A Last Will and Testament is important for the purposes of explaining where and how an individual would like their assets divided, debts resolved, dependents cared for, and end of life issues outlined because they are very personal matters. Atlanta estate planning lawyers guide clients to make sure a will contains the legally necessary language so a person’s wishes can be honored at the time of their death according to Georgia and federal laws. Georgia estate planning lawyers can assist families to determine the best type of will for their needs in estate planning.
Five elements needed for a legal Georgia will include:
- The testator, or person creating the will must be 14 years of age or older.
- They must be of sound mind and able to execute the will “freely and voluntarily” meaning he or she is not being influenced or creating the will under misrepresentation or duress.
- The will must be written, typed or by hand, oral wills are not valid in Georgia.
- The testator must sign the will either with a sign, mark, or any name that is intended to authenticate the document as the testator’s will. If the testator is physically unable to sign the will, he or she may ask someone to sign the will on their behalf.
- Two competent individuals over the age of 14 must witness the signing of the will while in the presence of the testator.
Holographic wills with no witnesses are not legal in Georgia. Wills are used to identify guardians to care for minor children and property left to them; to name an executor who conducts the terms of a will and to leave property and certain assets to specific individuals and organization chosen by the testator.
Estate plan documents
Common estate planning documents include:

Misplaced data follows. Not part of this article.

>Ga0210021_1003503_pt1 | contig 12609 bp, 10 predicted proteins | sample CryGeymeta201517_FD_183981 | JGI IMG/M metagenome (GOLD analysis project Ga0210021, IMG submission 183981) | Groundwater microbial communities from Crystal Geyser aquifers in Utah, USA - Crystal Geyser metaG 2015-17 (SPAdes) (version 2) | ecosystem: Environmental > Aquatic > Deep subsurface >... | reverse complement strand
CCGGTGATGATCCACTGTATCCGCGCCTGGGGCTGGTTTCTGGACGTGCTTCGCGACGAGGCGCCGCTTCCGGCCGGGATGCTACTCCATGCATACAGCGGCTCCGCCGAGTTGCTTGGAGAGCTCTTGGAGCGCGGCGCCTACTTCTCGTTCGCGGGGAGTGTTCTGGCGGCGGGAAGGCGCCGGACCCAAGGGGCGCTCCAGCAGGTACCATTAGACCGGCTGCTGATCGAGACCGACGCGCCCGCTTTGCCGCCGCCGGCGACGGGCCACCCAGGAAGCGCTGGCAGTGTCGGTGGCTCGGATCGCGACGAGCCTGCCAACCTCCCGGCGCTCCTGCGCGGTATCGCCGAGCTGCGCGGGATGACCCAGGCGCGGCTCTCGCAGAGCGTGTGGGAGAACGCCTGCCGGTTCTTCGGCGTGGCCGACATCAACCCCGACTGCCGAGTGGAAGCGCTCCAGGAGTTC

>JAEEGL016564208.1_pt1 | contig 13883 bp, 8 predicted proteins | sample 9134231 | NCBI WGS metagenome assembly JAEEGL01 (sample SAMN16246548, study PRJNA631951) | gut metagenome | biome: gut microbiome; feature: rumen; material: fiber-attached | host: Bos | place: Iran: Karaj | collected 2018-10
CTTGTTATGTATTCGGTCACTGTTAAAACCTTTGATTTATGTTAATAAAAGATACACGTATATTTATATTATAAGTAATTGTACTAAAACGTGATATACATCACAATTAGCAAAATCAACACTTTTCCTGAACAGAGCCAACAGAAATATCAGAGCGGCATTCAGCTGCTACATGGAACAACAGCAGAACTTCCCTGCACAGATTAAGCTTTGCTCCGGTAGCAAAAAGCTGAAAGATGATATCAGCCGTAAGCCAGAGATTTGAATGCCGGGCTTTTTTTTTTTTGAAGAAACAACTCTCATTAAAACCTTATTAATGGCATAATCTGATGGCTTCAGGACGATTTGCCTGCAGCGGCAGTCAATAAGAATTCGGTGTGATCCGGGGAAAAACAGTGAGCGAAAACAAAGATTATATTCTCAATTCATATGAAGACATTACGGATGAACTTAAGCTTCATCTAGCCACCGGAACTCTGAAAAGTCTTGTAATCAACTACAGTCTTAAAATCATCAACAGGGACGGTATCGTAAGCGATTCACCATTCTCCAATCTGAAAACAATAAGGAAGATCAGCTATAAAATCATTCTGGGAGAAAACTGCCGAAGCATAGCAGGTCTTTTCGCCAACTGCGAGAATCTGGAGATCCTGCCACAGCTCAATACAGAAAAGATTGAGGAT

- a last will and testament, with guardianship if there are minor children
- an advance or health care directive
- a durable power of attorney – regarding finances, health care, and other affairs when one can no longer handle themself.
- a trust is part of the estate plan that can provide control over assets left to heirs or names someone to act on behalf of the testator if they become incapacitated and cannot act for themself. It may also provide privacy and a way to avoid probate action.
Hire a lawyer
Consultation with a lawyer is important to understand the distinction between formally written wills (simple, pour over and testamentary trust) and holographic wills. When possible, it is best to hire estate planning lawyers to draft essential documentation to minimize legal challenges to a deceased’s estate. Consultation with tax lawyers may be necessary so they can review estate planning documents and explain how tax burdens will be managed.
- Title 53. WILLS, TRUSTS, AND ADMINISTRATION OF ESTATES, GEORGIA CODE (elaws.us)
- Section 53-4-11. Decided and rational desire; incapacity to contract; insanity; advanced age or eccentricity, Article 2. TESTAMENTARY CAPACITY, Chapter 4. WILLS, Title 53. WILLS, TRUSTS, AND ADMINISTRATION OF ESTATES, GEORGIA CODE (elaws.us)